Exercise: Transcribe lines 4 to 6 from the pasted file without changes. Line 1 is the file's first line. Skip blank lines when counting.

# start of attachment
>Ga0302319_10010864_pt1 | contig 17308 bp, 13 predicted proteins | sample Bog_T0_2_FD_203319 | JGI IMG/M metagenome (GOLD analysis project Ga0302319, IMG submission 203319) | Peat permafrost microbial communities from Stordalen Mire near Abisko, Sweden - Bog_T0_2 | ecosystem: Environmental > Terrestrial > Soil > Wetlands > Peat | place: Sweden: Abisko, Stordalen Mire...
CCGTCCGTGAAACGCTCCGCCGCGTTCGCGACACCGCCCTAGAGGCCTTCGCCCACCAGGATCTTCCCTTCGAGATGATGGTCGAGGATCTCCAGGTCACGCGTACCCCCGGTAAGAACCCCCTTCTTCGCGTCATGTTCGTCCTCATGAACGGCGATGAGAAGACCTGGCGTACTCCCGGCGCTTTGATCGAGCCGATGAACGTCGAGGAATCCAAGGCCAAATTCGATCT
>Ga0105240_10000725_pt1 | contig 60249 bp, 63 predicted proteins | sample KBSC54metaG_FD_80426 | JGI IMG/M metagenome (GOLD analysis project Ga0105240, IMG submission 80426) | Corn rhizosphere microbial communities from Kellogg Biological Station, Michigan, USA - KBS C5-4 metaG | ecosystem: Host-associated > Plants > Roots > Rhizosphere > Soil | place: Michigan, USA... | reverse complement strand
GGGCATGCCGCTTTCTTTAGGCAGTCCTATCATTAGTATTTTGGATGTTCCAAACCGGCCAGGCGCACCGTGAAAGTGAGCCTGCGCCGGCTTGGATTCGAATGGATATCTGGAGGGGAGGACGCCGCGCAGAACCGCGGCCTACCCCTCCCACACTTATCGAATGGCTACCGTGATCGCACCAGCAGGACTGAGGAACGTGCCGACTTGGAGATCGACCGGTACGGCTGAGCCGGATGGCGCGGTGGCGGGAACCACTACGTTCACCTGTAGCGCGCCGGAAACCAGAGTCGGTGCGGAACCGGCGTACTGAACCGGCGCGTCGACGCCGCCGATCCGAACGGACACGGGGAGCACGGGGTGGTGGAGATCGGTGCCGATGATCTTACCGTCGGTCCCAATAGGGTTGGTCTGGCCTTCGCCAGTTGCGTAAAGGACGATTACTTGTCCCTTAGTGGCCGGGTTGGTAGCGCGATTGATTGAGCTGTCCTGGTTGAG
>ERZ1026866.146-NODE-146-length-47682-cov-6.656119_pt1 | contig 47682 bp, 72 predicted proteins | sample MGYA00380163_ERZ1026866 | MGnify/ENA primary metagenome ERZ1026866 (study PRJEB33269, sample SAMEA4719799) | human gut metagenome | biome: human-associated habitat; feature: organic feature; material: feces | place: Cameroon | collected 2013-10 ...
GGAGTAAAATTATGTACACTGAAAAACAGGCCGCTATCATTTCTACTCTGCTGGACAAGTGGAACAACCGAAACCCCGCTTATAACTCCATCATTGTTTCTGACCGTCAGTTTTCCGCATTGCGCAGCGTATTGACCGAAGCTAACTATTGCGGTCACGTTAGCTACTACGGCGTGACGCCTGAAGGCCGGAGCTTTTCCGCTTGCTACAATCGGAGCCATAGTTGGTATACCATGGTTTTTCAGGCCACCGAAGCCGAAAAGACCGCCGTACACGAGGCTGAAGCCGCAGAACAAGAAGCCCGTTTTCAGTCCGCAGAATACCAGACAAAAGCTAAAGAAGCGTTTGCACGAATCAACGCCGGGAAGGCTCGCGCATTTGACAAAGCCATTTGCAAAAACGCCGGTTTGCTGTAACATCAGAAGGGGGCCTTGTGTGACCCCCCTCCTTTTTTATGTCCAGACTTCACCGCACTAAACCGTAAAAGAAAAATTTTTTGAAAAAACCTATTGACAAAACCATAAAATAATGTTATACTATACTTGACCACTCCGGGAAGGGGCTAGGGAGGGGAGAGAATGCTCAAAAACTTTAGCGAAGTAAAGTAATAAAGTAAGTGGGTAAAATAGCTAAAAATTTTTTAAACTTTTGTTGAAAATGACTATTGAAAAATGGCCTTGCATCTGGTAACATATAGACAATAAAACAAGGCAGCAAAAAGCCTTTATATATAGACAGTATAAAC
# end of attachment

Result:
GGGCATGCCGCTTTCTTTAGGCAGTCCTATCATTAGTATTTTGGATGTTCCAAACCGGCCAGGCGCACCGTGAAAGTGAGCCTGCGCCGGCTTGGATTCGAATGGATATCTGGAGGGGAGGACGCCGCGCAGAACCGCGGCCTACCCCTCCCACACTTATCGAATGGCTACCGTGATCGCACCAGCAGGACTGAGGAACGTGCCGACTTGGAGATCGACCGGTACGGCTGAGCCGGATGGCGCGGTGGCGGGAACCACTACGTTCACCTGTAGCGCGCCGGAAACCAGAGTCGGTGCGGAACCGGCGTACTGAACCGGCGCGTCGACGCCGCCGATCCGAACGGACACGGGGAGCACGGGGTGGTGGAGATCGGTGCCGATGATCTTACCGTCGGTCCCAATAGGGTTGGTCTGGCCTTCGCCAGTTGCGTAAAGGACGATTACTTGTCCCTTAGTGGCCGGGTTGGTAGCGCGATTGATTGAGCTGTCCTGGTTGAG
>ERZ1026866.146-NODE-146-length-47682-cov-6.656119_pt1 | contig 47682 bp, 72 predicted proteins | sample MGYA00380163_ERZ1026866 | MGnify/ENA primary metagenome ERZ1026866 (study PRJEB33269, sample SAMEA4719799) | human gut metagenome | biome: human-associated habitat; feature: organic feature; material: feces | place: Cameroon | collected 2013-10 ...
GGAGTAAAATTATGTACACTGAAAAACAGGCCGCTATCATTTCTACTCTGCTGGACAAGTGGAACAACCGAAACCCCGCTTATAACTCCATCATTGTTTCTGACCGTCAGTTTTCCGCATTGCGCAGCGTATTGACCGAAGCTAACTATTGCGGTCACGTTAGCTACTACGGCGTGACGCCTGAAGGCCGGAGCTTTTCCGCTTGCTACAATCGGAGCCATAGTTGGTATACCATGGTTTTTCAGGCCACCGAAGCCGAAAAGACCGCCGTACACGAGGCTGAAGCCGCAGAACAAGAAGCCCGTTTTCAGTCCGCAGAATACCAGACAAAAGCTAAAGAAGCGTTTGCACGAATCAACGCCGGGAAGGCTCGCGCATTTGACAAAGCCATTTGCAAAAACGCCGGTTTGCTGTAACATCAGAAGGGGGCCTTGTGTGACCCCCCTCCTTTTTTATGTCCAGACTTCACCGCACTAAACCGTAAAAGAAAAATTTTTTGAAAAAACCTATTGACAAAACCATAAAATAATGTTATACTATACTTGACCACTCCGGGAAGGGGCTAGGGAGGGGAGAGAATGCTCAAAAACTTTAGCGAAGTAAAGTAATAAAGTAAGTGGGTAAAATAGCTAAAAATTTTTTAAACTTTTGTTGAAAATGACTATTGAAAAATGGCCTTGCATCTGGTAACATATAGACAATAAAACAAGGCAGCAAAAAGCCTTTATATATAGACAGTATAAAC